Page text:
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Interview with Interior and Justice Minister Miguel Rodriguez Torres


This interview originally ran in September 2013.

In late August Michael Albert interviewed Interior and Justice Minister of Venezuela, Miguel Rodriguez Torres, a close confidant and long time ally of President Maduro now, and of President Chavez earlier, on many matters critical to current events and prospects in Venezuela. Part One appears below. Part Two can be found here. Translation and aid regarding all aspects provided by Gregory Wilpert of Venezuela Analysis.

Michael Albert: According to an often quoted 2008 Latinobarometro poll, Venezuelans reported that crime and corruption is a very serious problem in Venezuela, more so than citizens of almost any other country in Latin america reported. However, according to the same poll, Venezuelans experienced crime and corruption at more or less the average rate compared to the rest of Latin America. As a result, the gap between the perception and the incidence of crime and corruption was far higher in Venezuela than in any other country in the region. To what do you attribute the gap and what would you say is the true scale of the problem? 

Miguel Rodriguez Torres: Addressing the gap between the perception and incidence of crime, I believe that Venezuela is suffering through a problem of the mediatization of politics. The intervention of the communication media functions not to inform, but to create public opinion, which converts them into a sort of political party. It thereby de-natures the informative function of the mass media. In the year 1998, when President Chávez won the elections in Venezuela, enjoyed, at first, a sort of honeymoon with regard to the mass media. If you review the written press in this period, for example, of the first months of 1999, they praised president Chávez a lot because they thought he was a right-wing politician. They believed that his military background would no doubt lead to a right-wing government. The Venezuelan right and the rich thought he would favor their interests. But, to the extent that the president began to demonstrate that his government would not protect the powers that be, particularly the mass media, that’s when an enormous rupture began to take place, which came to head with the enabling law of 2001. That’s when Chávez began to hit the interests of the country’s oligarchy, who had dominated the political system for many years. For example, the hydrocarbons law, the fishing law, the land law, all of these were a direct hit to the heart of the country’s most powerful. In the course of this rupture the mass media converted themselves into something more than mass media, into centers of conspiracy and into political parties.  And in this context they initiated a very tough media war, which increased the crime statistics, so that everything that happened, they would magnify. They even went so far as to commit crimes that they would then blame the government for and people on the right believed that these stories were true. It is this that caused the perception of crime to be higher than the reality of crime.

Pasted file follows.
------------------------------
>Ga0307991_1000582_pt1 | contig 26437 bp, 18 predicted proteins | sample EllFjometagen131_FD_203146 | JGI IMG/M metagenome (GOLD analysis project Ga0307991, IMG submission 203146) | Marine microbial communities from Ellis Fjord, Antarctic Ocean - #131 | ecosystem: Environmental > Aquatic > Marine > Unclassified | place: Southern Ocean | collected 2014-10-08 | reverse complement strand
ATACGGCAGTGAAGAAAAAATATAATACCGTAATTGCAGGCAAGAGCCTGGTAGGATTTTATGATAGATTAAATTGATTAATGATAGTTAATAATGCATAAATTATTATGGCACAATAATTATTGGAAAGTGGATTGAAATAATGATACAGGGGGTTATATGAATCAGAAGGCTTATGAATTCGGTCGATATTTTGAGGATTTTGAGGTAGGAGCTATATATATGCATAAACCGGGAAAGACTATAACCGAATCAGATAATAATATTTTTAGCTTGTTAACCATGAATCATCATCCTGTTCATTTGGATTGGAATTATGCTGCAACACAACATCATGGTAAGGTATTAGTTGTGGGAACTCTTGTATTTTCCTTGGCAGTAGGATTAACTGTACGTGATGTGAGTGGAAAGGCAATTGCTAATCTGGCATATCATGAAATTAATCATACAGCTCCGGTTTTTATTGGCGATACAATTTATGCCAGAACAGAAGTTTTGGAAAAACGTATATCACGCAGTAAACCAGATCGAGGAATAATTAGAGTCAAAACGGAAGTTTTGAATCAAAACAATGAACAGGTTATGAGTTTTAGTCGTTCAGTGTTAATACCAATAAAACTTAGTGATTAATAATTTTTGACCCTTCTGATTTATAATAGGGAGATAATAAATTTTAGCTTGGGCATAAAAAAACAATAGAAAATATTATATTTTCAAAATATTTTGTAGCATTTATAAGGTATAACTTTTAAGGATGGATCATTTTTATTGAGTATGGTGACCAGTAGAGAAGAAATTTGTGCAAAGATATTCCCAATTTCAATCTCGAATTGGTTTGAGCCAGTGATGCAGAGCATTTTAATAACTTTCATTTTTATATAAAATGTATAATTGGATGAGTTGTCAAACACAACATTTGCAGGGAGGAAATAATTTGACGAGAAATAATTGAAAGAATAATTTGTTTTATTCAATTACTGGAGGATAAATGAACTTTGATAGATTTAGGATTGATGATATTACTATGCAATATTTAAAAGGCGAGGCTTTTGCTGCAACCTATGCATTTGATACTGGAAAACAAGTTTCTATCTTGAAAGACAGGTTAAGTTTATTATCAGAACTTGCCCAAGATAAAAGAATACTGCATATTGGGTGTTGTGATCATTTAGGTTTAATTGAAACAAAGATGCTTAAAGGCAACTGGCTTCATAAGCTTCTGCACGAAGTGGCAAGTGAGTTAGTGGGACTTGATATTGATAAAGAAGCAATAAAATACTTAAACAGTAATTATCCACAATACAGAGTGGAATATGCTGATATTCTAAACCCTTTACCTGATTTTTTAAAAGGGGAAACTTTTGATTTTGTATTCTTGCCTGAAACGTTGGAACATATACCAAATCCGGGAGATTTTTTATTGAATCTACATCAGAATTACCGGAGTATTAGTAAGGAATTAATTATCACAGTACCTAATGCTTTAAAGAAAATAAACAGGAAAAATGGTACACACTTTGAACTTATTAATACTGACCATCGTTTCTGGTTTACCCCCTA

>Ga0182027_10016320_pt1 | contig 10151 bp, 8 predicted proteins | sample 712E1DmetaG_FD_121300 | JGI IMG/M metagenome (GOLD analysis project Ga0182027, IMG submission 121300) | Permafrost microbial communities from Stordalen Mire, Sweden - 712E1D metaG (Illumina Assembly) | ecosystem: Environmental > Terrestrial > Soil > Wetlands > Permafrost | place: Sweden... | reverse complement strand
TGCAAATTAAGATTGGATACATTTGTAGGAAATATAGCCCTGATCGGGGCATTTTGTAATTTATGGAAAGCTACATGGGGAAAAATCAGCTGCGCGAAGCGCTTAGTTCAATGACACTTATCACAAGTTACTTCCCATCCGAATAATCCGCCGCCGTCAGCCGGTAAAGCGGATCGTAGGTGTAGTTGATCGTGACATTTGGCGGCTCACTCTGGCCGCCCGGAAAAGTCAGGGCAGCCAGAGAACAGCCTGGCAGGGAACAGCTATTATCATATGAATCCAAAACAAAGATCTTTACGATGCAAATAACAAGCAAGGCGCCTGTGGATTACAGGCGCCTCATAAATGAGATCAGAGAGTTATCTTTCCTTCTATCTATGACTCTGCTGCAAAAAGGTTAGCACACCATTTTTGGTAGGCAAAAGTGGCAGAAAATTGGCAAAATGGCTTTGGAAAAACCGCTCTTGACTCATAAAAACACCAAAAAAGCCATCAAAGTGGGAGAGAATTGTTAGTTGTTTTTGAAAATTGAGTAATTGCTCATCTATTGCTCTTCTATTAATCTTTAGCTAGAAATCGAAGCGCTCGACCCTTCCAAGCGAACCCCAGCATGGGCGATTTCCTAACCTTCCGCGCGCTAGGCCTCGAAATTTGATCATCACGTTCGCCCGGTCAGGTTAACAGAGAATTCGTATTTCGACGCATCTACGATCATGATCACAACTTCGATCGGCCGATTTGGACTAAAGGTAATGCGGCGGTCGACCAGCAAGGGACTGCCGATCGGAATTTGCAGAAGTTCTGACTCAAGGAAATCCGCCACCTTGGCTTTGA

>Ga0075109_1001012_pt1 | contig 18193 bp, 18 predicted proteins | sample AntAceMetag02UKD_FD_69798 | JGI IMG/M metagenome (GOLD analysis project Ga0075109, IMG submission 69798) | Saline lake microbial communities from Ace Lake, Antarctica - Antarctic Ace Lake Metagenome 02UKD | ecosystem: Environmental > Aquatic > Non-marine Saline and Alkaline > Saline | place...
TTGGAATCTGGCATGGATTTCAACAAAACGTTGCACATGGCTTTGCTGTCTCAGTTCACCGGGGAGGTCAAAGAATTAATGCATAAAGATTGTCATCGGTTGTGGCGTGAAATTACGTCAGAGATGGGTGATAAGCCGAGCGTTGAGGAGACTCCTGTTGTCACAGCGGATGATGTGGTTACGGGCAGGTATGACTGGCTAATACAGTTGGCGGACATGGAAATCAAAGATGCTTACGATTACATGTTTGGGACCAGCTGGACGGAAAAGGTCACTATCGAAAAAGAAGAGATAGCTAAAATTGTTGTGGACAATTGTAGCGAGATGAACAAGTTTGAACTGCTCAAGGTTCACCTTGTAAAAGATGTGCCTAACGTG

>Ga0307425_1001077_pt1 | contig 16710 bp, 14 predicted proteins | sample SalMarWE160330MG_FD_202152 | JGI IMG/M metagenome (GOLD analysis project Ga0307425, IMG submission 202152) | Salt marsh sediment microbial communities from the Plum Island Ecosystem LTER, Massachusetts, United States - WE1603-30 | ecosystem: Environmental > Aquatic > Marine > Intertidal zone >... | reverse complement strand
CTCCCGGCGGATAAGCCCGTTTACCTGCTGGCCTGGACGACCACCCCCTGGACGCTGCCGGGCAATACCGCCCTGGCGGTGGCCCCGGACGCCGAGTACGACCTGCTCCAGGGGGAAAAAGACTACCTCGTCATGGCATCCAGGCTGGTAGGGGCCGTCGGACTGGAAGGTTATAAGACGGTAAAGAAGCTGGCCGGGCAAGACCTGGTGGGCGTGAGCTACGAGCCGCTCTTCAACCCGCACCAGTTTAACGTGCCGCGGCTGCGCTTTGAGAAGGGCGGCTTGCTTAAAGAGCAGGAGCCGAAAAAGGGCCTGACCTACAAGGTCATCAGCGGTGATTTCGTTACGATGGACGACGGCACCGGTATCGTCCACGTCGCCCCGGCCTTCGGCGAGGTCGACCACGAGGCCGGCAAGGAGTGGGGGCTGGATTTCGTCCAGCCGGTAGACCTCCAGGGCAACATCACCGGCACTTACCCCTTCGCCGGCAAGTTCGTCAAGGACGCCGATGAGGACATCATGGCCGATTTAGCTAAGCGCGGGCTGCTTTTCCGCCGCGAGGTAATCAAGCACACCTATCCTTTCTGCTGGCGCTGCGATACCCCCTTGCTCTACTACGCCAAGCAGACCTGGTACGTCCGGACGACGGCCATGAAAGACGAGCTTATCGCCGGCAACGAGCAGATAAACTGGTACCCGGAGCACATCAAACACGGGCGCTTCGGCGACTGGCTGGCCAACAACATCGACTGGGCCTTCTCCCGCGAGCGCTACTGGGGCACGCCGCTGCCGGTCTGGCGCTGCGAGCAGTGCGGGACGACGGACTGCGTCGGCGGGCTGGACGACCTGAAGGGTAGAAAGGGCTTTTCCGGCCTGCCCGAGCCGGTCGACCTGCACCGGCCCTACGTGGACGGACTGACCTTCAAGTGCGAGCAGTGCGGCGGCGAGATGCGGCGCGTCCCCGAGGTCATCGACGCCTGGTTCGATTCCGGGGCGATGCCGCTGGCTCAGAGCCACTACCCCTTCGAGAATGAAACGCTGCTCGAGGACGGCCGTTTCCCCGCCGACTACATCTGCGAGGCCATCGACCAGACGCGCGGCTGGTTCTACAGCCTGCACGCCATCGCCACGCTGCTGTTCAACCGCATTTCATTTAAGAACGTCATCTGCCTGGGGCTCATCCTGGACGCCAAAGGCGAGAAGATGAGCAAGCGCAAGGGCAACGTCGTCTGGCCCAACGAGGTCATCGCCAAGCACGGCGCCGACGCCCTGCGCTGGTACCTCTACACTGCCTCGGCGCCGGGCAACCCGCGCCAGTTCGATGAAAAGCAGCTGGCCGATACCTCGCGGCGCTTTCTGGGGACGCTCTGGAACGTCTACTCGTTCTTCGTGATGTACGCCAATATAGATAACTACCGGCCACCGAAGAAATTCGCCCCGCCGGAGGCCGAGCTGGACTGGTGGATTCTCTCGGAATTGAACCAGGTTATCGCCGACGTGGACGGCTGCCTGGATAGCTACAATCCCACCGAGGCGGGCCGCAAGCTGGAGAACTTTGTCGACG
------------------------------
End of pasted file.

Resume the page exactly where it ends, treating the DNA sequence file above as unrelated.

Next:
Why does insecurity continue to be a problem? In the first place, I believe that what we are seeing is a coming together of accumulated social exclusion. In the last 40 or 30 years, a generation that today is 20, 25, 30 years old, who for a while passed through a period of serious social exclusion and a lot of poverty. In addition to this, we cannot forget that we are neighbors of Colombia. There is an effect that is easily observable from the moment that self-defense forces [the right-wing paramilitary forces] of Colombia are demobilized, in which 15-20,000 people are demobilized, people who are used to warfare, assassinations, kidnappings, drug trafficking. All of these people are demobilized and many of them were left without work. That is, Colombia demobilized them, but it does not have a structure in place to put these people to work. So many of them moved to Venezuela. The statistics speak for themselves in this regard. You can see that from the moment the paramilitary are demobilized, how the influx of Colombians increases into Venezuela, and how crime starts to increase. It not only increases, but crime is also transformed. New modalities of crime begin to take place. For example, here you always had robberies and kidnappings. These types of crime always took place here. However, assassins [sicarios] were unknown here in Venezuela. Now we see cases where they kill someone with 20 shots. Also, the form in which kidnappings are carried out now are modalities that are copied and brought from Colombia to Venezuela. So why don’t we control the influx? Well, the border between Colombia and Venezuela immense and very permeable, with jungle, rivers, canyons – it is very easy to get into Venezuela from Colombia. If we add to this the accumulated poverty, which president Chávez fought with great effort, and managed to lower the poverty rate, all of these kids, who before the revolution did not go to school, who did not have access to the universities – it was very difficult here to get into the university, it was a very exclusionary educational system – all of this put together with the transfer of crime from Colombia to Venezuela, brought about the situation that we are currently going through. A third important element is that there was no well-structured policy to direct the country towards a state of peace; this did not exist, a policy of citizen security. Also, the police forces of Venezuela were very corrupt.